Building on the Boundary or Line of Junction

The party wall act permits you to build up to or astride the line of junction / boundary with your neighbour —

but the correct notices must be served and the correct process followed.

Can I build up to or over the boundary line?

If you want to build a party wall or party fence wall astride the boundary line (called the “Line of Junction” in the Party Wall Act), you must tell your neighbour by serving a notice.

The Act sets out the precise information you must tell your neighbour and you must tell your neighbour in writing. It is common to use a standard Party Wall Notice to make sure that this is done. We’ve uploaded templates to help you, the correct notice is a “Section One” notice. You may feel happier appointing a party wall surveyor to do this for you. Collier Stevens has a competitive fixed fee service which includes serving the correct notices.

There is no right to build astride the boundary if your neighbour objects. If your neighbour does object then you might have to alter your drawings so it is best to check early on.

You must also inform the adjoining owner if you plan to build a wall wholly on your own land, but up against the boundary line.

If you do build a wall astride the boundary line, it will be a party wall. If you build wholly on your land, it will not.

If you build inside your land away from the boundary (even by a small amount) you will not need to notify your neighbour, although if you are forming foundations, you may need serve a notice under Section 6 if their building is close enough. See also “Excavating Near Your Neighbour”.

When do I need to serve a notice if I want to build on or astride the line of junction (boundary)?

At least one month before the planned starting date for building the wall.

What happens after I serve a notice to build astride the boundary line?

If the adjoining owner agrees in writing, within 14 days to the building of a new party wall astride the boundary line, the agreed work may go ahead. If the adjoining owner does not respond, or objects to the proposed new wall astride the boundary line, you must build the wall wholly on your own land, and wholly at your own expense.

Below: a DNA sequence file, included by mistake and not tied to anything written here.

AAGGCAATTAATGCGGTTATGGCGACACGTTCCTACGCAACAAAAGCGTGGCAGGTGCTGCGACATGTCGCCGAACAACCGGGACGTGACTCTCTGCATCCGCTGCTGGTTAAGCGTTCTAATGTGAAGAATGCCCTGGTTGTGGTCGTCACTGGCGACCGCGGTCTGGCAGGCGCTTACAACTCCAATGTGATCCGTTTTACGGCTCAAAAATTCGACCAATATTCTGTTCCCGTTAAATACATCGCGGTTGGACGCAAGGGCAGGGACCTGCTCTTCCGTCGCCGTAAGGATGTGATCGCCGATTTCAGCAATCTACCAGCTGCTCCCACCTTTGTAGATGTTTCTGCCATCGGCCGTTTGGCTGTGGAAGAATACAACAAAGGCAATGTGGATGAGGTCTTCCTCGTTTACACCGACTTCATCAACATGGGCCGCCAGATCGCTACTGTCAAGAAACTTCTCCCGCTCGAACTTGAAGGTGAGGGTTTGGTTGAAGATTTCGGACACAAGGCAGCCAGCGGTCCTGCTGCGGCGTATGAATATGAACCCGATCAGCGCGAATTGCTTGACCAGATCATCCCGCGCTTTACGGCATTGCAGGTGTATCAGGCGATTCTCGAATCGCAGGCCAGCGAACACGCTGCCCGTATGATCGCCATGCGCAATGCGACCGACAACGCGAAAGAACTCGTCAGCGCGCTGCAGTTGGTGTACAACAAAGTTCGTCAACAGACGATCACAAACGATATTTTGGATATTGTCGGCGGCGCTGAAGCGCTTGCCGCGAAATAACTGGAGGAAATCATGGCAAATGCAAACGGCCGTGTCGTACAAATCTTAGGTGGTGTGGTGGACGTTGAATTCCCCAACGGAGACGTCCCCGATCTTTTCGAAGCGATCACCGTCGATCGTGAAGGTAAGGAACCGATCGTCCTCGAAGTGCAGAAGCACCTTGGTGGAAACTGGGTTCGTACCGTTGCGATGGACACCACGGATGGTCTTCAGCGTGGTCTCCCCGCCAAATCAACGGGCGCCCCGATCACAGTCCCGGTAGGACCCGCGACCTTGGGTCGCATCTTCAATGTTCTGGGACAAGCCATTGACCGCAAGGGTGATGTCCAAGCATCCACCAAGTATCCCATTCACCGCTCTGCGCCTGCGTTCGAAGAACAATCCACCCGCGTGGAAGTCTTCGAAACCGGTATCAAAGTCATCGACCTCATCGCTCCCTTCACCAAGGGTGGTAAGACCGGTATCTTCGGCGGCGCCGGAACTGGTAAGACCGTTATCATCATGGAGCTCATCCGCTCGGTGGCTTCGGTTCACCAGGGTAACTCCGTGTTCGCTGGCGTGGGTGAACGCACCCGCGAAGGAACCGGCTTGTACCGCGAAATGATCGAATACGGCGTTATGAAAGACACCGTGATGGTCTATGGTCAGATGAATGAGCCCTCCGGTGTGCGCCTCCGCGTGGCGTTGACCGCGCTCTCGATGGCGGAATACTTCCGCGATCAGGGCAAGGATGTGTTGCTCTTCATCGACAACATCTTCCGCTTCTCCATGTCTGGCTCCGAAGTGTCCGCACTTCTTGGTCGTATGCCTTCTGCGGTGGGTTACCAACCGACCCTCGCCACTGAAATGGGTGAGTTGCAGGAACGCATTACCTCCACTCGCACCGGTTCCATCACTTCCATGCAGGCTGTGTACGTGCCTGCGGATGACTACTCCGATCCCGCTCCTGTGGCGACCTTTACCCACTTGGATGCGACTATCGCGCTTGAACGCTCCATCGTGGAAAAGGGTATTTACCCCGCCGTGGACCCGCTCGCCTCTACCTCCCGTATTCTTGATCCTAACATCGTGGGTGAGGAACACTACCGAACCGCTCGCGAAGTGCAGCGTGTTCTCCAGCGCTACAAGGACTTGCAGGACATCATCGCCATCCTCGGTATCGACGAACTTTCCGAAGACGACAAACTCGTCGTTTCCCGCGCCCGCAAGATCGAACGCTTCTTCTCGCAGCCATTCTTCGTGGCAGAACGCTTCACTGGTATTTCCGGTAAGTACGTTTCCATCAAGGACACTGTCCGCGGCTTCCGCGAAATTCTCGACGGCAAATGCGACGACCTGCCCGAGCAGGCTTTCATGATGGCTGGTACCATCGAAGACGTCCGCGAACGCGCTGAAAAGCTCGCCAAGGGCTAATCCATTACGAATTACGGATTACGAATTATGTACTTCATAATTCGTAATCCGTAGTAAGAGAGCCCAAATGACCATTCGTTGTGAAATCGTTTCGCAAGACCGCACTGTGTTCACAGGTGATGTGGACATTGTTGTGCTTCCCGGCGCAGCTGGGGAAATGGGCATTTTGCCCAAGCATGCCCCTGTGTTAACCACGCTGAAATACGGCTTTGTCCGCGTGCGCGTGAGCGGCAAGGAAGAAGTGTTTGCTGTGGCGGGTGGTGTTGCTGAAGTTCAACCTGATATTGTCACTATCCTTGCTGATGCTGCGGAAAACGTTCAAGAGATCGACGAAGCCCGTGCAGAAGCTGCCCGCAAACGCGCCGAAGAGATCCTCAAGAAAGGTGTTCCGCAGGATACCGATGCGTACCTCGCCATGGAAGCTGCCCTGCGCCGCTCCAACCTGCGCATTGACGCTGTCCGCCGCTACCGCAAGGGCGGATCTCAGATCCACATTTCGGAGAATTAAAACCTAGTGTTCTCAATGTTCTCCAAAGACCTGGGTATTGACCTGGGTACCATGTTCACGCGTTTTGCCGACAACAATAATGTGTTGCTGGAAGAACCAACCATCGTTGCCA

In some cases, the cost of building the wall may be shared with your neighbour, especially where the benefits and use of that wall will be shared — for instance a garden wall. Usually the surveyors will decide who pays what if it is not clear. In nearly all cases the whole cost is met by the person doing the work.

If, in the future, the neighbour wishes to use the wall then they will have to pay compensation to the person who built the wall (or his successors).

The Act also grants a right, if it is absolutely necessary, to place ordinary footings for the new wall under your neighbour’s land.

What happens after I serve a notice to build up to, but not over, the boundary line?

You may start work one month after your notice was served. This work may include footings and foundations that extend under the adjoining owner’s land.

The wall will be built wholly at your own expense and you will be expected to compensate any adjoining owner for any damage to his property, garden or plants caused by the building of the wall, or the placing of footings and foundations.

What happens if I cannot agree with my neighbour?

If there is a disagreement about any work on a boundary line, including compensation, then Party Wall Surveyors can be appointed and the dispute settled using the resolution procedures in the Party Wall etc Act. This usually means that a Party Wall Award is agreed. For more details about disputes, see ‘Resolving disputes’.